To do this, we need to modify the .htaccess file. I don't recommend editing this file via FTP (like many others suggest), due to the fact that this file is regularly recreated by many plugins (like all cache plugins or others) and your change will be lost after some time. We can add our modification on a permanent basis with the following code snippet, which you can add to your functions.php:

add_filter('mod_rewrite_rules', function ($rules) {
    return $rules . "\n" .
        "#Disable directory browsing\n" .
        "Options -Indexes\n";
});

Then visit the Settings-Permalinks page in your admin panel, it'll force WordPress to recreate the .htaccess file immediately. After, you can visit YOUR_DOMAIN/wp-includes/ again to make sure that now it displays the 404 message (which is good).

4. Deny access to the git folder

Skip this step in case you use plain hosting or your website was uploaded manually without GIT.

Many developers use GIT, which is a wonderful tool. Using GIT on production is also a good idea, but you must disable access to the .git folder via a browser in this case. Otherwise using the .git/HEAD file they'll be able to recreate all a tree of commits and get the source code of your website.

For this goal, you need to lock all /.git/* requests. You can contact your system administrator or hosting provider, or if you've enough skills and your server uses NGINX then you can reach it by adding the following code (add to the NGINX config file of your website)

# deny access to all special files and folders, like .git, .htaccess
location ~ /\. {
  deny all;
}

Don't forget to restart NGINX after it.

5. Deny access to the xmlrpc.php file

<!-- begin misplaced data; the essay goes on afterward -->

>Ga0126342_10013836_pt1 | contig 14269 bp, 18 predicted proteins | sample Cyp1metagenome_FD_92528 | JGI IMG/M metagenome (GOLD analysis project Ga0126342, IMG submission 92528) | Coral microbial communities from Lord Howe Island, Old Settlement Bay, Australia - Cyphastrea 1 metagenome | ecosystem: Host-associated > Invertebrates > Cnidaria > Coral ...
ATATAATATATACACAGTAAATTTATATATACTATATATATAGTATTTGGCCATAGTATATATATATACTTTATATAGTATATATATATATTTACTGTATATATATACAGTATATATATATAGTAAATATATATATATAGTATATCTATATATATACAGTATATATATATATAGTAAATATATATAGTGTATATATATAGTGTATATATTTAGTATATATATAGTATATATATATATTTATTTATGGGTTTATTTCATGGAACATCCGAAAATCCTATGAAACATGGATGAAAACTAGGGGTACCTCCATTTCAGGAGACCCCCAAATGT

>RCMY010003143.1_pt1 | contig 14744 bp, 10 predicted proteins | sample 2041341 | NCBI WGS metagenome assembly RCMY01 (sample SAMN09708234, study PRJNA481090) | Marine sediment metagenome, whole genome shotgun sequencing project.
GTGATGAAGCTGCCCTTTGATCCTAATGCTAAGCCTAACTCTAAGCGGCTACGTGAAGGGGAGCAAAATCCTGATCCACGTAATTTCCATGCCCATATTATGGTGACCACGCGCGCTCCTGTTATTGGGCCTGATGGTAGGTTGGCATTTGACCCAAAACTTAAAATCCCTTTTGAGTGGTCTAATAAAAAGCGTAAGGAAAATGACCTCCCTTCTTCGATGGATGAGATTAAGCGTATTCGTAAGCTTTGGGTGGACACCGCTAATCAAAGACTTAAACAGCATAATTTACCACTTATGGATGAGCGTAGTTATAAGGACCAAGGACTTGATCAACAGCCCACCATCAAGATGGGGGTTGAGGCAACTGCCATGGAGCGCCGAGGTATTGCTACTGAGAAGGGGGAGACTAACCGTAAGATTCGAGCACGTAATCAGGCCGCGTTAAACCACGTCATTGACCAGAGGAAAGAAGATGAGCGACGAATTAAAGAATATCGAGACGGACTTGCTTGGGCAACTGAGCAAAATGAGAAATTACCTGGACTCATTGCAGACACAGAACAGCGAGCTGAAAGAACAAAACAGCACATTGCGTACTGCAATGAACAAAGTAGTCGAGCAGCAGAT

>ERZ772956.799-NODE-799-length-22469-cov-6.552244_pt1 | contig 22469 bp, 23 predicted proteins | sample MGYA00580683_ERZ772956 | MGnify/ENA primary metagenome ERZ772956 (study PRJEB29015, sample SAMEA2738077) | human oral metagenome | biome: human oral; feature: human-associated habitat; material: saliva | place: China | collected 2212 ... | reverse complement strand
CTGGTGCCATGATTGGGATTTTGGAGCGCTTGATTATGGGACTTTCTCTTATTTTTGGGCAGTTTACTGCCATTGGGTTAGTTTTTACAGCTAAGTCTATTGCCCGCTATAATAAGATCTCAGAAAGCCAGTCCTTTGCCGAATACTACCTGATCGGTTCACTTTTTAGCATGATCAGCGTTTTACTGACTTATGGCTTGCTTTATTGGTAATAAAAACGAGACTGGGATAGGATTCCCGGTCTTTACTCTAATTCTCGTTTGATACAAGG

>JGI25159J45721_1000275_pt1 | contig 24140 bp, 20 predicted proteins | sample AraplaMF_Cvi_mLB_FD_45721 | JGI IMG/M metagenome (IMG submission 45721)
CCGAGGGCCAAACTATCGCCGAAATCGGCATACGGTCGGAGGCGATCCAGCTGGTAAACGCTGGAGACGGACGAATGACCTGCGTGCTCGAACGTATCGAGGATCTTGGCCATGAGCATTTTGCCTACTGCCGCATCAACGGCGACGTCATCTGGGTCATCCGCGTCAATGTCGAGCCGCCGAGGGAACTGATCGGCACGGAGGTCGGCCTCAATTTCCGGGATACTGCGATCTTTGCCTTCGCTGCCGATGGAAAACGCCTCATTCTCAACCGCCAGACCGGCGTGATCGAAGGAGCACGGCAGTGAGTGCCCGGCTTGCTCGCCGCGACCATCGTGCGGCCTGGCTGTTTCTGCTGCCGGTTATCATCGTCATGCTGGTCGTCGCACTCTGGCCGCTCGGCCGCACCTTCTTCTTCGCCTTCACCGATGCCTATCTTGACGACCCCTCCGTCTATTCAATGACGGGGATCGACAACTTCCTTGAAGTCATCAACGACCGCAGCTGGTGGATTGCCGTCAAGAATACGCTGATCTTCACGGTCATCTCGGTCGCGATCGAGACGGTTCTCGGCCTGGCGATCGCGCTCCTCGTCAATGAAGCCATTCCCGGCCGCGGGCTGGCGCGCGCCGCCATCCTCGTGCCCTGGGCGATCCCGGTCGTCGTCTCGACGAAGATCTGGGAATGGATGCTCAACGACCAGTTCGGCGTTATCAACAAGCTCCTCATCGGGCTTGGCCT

XML-RPC is an old feature of WordPress, which almost isn't used nowadays and left just from compatibility with old software reasons. This feature allows interaction with your website directly, without opening in a browser. The bad thing is that hackers can brute force passwords using this feature because even if you've changed the login url and added a captcha from the steps above, this feature still gives an option for them to check passwords.

To deny access to the file you can contact your system administrator or hosting provider, or if you've enough skills and your server uses NGINX then you can reach it by adding the following code (add to the NGINX config file of your website):

# wordpress xmlrpc
location /xmlrpc.php {
  deny all;
}

Don't forget to restart NGINX after it.

Conclusions

We've reviewed the 5 most important steps to protect your installation from hacking. In fact, steps 3-5 can be done by a system administrator (or hosting provider) only once and will work for all websites on your account. Since you've done them, you can be sure that you have a very good level of protection, and you can don't purchase security plugins, which are often heavy and slow down a website.

About the Author
Maxim Akimov

Certificated WordPress expert from Ukraine with over 6 years of experience.
Advocate of the BEM methodology and the overall modular approach.
Loves sporting activities, enjoys gyming and plays table tennis regularly.